Rachel Stanley

‘Be the change’

The woman sitting in front of me is is someone you remember. She’s effervescent. She has a positive, soulful demeanour that radiates and permeates the space around her. A tidy house might spark joy in Marie Kondo but I am filled with joy being in the company of Rachel Stanley. It’s kind of surreal being in her presence. I feel like I’m in the eye of a tornado. While you get the sense that she’s used to doing a million things at once, when you’re engaged in conversation with her you are the centre of her world. You’re enveloped in her aura and feel a level of calmness and serenity. I first met Rachel through my housemate. I knew from the outset this woman possessed special powers because he always returned from their outings invigorated and inspired by life. 

She’s a dynamo and makes every minute count. Take a deep breath as I list just some of her accomplishments. She’s a yoga instructor, a surfer, a physiotherapist, run coach, Founder and CEO. She’s  achieved academically, try Bachelors of Physiotherapy, Economics and a Master of Sports Medicine. She’s lean, fit and I reckon she’d give Lleyton Hewitt a run for his money on the tennis court. Are you still with me? She’s worked in private practice and continues to work for conglomerates such as Google. She says she has a great team around her, which has expanded over the years. She suspects her reach is around 10,000 clients. That’s some scope for influence and as you’ll soon learn it’s a sphere she intends to grow.   

Born in the UK, she grew up in Barbados. It was her sister Julie who urged her to visit Australia 14 years ago, describing it as like being on a ‘holiday’. Given her interests and pursuits it’s no surprise the fit between country and individual was an ideal one. Indeed she’s grateful for the opportunities this great nation has afforded her. She says if you have an idea in Australia you can go forth, put it out there and truly be innovative.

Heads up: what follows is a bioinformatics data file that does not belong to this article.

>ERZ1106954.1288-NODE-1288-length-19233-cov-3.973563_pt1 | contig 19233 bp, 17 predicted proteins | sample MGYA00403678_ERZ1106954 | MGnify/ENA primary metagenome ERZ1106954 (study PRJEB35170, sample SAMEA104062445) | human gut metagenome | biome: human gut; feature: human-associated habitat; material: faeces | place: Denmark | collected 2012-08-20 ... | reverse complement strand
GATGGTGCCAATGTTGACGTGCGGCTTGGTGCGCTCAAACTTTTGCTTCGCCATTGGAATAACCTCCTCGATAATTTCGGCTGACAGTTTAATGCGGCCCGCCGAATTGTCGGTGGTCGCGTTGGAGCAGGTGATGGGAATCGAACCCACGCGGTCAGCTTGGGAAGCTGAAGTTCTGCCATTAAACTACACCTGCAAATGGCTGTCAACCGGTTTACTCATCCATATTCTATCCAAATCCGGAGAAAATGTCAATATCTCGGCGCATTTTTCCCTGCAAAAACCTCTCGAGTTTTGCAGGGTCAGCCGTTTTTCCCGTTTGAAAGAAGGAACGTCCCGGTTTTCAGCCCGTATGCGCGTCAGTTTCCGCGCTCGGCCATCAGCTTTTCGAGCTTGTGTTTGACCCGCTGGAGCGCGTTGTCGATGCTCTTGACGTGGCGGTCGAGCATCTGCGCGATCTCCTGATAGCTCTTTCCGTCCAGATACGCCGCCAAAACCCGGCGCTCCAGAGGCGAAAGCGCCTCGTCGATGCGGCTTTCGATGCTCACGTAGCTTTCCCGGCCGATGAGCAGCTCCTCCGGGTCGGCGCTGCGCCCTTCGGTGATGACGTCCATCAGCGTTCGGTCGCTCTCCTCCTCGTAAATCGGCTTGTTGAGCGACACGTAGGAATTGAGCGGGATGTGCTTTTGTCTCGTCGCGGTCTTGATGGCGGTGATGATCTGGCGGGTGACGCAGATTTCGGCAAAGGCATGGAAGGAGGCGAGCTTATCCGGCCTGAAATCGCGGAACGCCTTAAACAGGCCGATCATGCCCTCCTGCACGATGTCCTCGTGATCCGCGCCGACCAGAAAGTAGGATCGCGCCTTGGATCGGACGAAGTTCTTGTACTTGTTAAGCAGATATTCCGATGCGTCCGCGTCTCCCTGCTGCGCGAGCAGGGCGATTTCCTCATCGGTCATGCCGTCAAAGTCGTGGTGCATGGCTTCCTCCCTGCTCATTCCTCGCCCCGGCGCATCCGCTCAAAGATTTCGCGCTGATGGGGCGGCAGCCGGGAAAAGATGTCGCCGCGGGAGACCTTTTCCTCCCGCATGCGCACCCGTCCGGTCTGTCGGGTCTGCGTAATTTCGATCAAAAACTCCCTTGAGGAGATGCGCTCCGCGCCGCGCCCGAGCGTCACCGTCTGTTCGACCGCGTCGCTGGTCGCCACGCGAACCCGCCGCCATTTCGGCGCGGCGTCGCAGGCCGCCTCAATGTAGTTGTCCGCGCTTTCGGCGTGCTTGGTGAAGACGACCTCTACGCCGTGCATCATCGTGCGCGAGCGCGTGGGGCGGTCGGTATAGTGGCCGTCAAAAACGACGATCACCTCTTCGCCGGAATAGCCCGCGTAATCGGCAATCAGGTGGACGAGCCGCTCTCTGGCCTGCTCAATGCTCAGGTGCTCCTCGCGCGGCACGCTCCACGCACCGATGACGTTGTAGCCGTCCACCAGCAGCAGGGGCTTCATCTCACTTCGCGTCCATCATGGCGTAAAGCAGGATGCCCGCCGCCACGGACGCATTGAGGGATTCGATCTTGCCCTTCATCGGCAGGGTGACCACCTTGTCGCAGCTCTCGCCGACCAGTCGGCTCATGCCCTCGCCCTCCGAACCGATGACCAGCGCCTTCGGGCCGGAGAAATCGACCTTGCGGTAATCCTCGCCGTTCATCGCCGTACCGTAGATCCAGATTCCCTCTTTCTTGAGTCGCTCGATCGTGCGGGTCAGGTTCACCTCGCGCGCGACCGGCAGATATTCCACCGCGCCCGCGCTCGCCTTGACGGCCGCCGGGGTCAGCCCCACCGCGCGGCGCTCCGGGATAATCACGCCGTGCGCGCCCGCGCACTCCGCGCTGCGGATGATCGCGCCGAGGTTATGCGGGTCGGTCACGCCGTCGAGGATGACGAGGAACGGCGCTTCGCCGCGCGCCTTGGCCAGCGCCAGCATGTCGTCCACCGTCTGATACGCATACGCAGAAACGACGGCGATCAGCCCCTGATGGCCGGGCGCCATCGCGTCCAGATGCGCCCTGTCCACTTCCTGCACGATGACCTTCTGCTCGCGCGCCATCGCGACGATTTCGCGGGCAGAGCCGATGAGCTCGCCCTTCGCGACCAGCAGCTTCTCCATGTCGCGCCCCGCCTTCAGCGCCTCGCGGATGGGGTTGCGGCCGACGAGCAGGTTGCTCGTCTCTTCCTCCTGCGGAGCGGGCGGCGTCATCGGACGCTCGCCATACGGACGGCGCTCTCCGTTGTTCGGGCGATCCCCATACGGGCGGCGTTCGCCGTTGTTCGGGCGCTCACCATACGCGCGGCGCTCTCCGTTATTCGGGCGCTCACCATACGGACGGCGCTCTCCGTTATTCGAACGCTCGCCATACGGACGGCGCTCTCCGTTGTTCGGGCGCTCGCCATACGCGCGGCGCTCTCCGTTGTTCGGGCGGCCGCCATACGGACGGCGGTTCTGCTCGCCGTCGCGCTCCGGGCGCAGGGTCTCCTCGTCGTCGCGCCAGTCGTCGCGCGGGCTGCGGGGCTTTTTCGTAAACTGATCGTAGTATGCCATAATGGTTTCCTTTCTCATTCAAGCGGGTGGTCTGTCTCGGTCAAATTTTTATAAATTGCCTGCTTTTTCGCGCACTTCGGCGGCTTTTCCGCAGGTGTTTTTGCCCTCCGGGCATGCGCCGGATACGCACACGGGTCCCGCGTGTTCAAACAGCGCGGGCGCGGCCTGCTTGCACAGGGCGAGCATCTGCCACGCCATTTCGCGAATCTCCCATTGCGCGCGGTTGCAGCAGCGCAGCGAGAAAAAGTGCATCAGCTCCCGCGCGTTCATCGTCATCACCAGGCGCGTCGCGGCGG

Speaking of which, her latest concept is an app called Run180, available on both Apple and Android. The idea blends her skills and interests, particularly with respect to injury prevention. How did it get it’s name? One hundred and eighty steps per minute is the optimal running cadence that makes for efficient running with less likelihood of injury. She describes the app launch as like giving birth to twins. She’s lost sleep, she’s watched them grow and now it’s been downloaded 300 times (301 from tonight!). She’s been there for their every need. Run180 wasn’t always designed to be in an app format though. The concept has evolved considerably. Rachel originally designed a prototype that looked like a divers watch which gently impressed the beat of a safe running cadence on the skin. After much discussion with colleagues, friends and experts she decided to develop the app instead. I think it must take a person of flexible character to change tack and pursue another avenue, particularly when they they have invested so much mentally and financially in pursuit of a certain course of action as Rachel has done.